Gov. Jodi Rell‘s (R) “decision to bow out” and “not seek a second full term” will “demand public and media attention for a contest that might otherwise have been drowned out by the noise” of the SEN and nat’l races.
‘06 candidate/Stamford Mayor Dan Malloy (D): “The press was not likely to cover a Democratic (primary) contest if the governor was in it. So, for a guy like me, who represents one tiny portion of this state in a media market that has nothing to do with New Haven or Hartford, the chance for me to break through was impeded. Now, it’s no longer impeded. I’m going to get coverage.”
Sec/State Susan Bysiewicz (D) said Dems “are well-positioned to take back an office they haven’t won since” ‘86.
Bysiewicz: “She had been a very popular governor, and I think it is always more difficult to run when you have to go up against an incumbent, particularly one who has been popular. So there is a sense that the Democrats have an opportunity, and I’m very pleased to be the front-runner among Democrats” (Mann, New London Day, 11/15).
Hartford Courant‘s Bigelow writes, Dems “suddenly have their best chance to win the top job” since ‘86. “The possibility of winning has led to a lot of confusion among Democrats, so they’ve fallen back on a time-honored tradition: waiting for Attorney General Richard Blumenthal (D) to do something.”
Blumenthal “predictably abstained from the race” in Feb. “but now that Rell is gone there is suddenly a sliver of hope that he might enter this race instead of waiting for that Senate seat to finally open up. That’s the problem with Blumenthal; it’s been clear for a while that being governor is only something he’d settle for.”
Bysiewicz “has definite gubernatorial ambitions. … Of the current candidates, Bysiewicz is the only one to have won a statewide race, and she is known to be a tough primary campaigner. I still have no idea what she thinks she would do as governor, though.”
Malloy “was a useful sort to put up against Rell next year, but now that Democrats actually have a shot at winning, he may find his support draining away to better-funded, better-known candidates.” Then there’s ‘06 SEN nominee/businessman Ned Lamont (D), “who has support from the left wing of his party, name recognition from his 2006 run and plenty of money to work with.”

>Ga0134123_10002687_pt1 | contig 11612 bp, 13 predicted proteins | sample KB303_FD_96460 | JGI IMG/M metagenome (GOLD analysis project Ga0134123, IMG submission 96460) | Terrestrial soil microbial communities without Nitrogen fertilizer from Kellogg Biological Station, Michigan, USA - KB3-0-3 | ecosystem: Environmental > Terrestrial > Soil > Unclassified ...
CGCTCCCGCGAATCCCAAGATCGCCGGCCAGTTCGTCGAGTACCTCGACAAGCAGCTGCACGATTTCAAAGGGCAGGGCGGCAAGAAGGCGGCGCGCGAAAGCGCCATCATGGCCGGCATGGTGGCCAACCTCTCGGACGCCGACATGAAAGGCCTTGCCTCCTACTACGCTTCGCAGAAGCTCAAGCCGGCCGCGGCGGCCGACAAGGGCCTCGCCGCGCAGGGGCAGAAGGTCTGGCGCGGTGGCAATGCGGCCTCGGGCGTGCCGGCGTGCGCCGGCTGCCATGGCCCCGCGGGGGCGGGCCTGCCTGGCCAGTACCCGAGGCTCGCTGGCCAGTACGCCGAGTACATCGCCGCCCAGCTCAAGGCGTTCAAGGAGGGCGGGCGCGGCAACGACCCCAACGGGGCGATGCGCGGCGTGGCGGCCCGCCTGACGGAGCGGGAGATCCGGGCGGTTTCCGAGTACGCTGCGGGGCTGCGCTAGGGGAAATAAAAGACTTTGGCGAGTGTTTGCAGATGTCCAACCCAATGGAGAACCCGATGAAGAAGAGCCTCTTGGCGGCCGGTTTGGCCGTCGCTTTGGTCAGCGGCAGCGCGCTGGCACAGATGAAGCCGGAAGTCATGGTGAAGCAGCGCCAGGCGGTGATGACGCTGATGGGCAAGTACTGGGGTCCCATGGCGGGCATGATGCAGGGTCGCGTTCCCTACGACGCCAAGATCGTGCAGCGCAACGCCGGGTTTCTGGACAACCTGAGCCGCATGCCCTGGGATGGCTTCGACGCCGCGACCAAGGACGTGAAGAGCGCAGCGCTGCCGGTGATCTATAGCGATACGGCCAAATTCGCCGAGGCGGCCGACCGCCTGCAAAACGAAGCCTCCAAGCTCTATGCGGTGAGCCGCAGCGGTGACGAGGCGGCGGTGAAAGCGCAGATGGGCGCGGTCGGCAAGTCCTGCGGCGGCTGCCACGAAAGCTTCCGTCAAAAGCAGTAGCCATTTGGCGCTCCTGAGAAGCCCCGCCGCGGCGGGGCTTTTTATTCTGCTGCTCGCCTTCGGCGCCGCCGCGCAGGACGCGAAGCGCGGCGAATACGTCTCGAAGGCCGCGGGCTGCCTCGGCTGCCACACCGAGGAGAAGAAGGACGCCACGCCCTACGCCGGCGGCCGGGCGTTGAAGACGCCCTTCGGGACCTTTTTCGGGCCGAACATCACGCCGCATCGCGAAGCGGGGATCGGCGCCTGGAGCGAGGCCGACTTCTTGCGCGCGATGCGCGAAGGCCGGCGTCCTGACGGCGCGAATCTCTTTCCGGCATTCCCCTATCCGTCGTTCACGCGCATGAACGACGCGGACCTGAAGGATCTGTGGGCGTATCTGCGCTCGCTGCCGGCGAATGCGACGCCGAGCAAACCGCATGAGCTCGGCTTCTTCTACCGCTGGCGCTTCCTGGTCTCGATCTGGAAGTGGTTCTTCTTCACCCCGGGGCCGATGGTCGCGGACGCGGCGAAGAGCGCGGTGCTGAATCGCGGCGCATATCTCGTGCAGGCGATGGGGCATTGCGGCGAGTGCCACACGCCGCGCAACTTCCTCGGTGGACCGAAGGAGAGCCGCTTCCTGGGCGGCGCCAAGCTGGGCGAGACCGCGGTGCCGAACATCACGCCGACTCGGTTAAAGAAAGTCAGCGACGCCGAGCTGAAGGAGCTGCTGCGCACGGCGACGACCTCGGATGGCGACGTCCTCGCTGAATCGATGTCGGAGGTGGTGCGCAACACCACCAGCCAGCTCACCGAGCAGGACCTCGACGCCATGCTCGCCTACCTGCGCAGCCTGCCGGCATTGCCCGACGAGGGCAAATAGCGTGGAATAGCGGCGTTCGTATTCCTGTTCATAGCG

“I suppose there are Republican candidates, too, but they aren’t nearly as interesting or relevant. … Republicans are still heavily outnumbered in Connecticut, after all, and without the power of incumbency, the personal popularity of a Jodi Rell or a weak Democratic candidate to face off against, their chances look pretty grim” (11/15).
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"Congressional negotiators released a stopgap spending bill Tuesday night to avert a partial government shutdown at midnight Friday and to fund federal agencies and programs through April 28." The 70-page continuing resolution includes $170 million to aid Flint, Michigan's water supply, and a waiver that would allow Ret. Gen. James Mattis to assume the role of secretary of Defense.
"A number of Capitol Hill Democrats have revived proposals to reform or abolish the Electoral College," chief among Michigan's John Conyers, who "held a panel on Capitol Hill Tuesday to discuss options for eliminating the Electoral College and replacing it with a system where a national popular vote elects the president. ... The plan with the most support to reform the election college at the panel was the National Popular Vote Interstate Compact, a proposal first developed in 2001 that would give the national popular vote winner the majority of electoral college votes through an agreement between the states."
House Speaker Paul Ryan has decreed that House members "won’t receive their committee assignments until January — after they cast a public vote on the House floor for speaker. "The move has sparked behind-the-scenes grumbling from a handful of Ryan critics, who say the delay allows him and the Speaker-aligned Steering Committee to dole out committee assignments based on political loyalty rather than merit or expertise." The roll call to elect the speaker is set for Jan. 3, the first vote of the new Congress.
House Majority Leader Kevin McCarthy told reporters on Monday that the government funding bill will be released on Tuesday. The bill is the last piece of legislation Congress needs to pass before leaving for the year and is expected to fund the government through the spring. The exact time date the bill would fund the government through is unclear, though it is expected to be in April or May.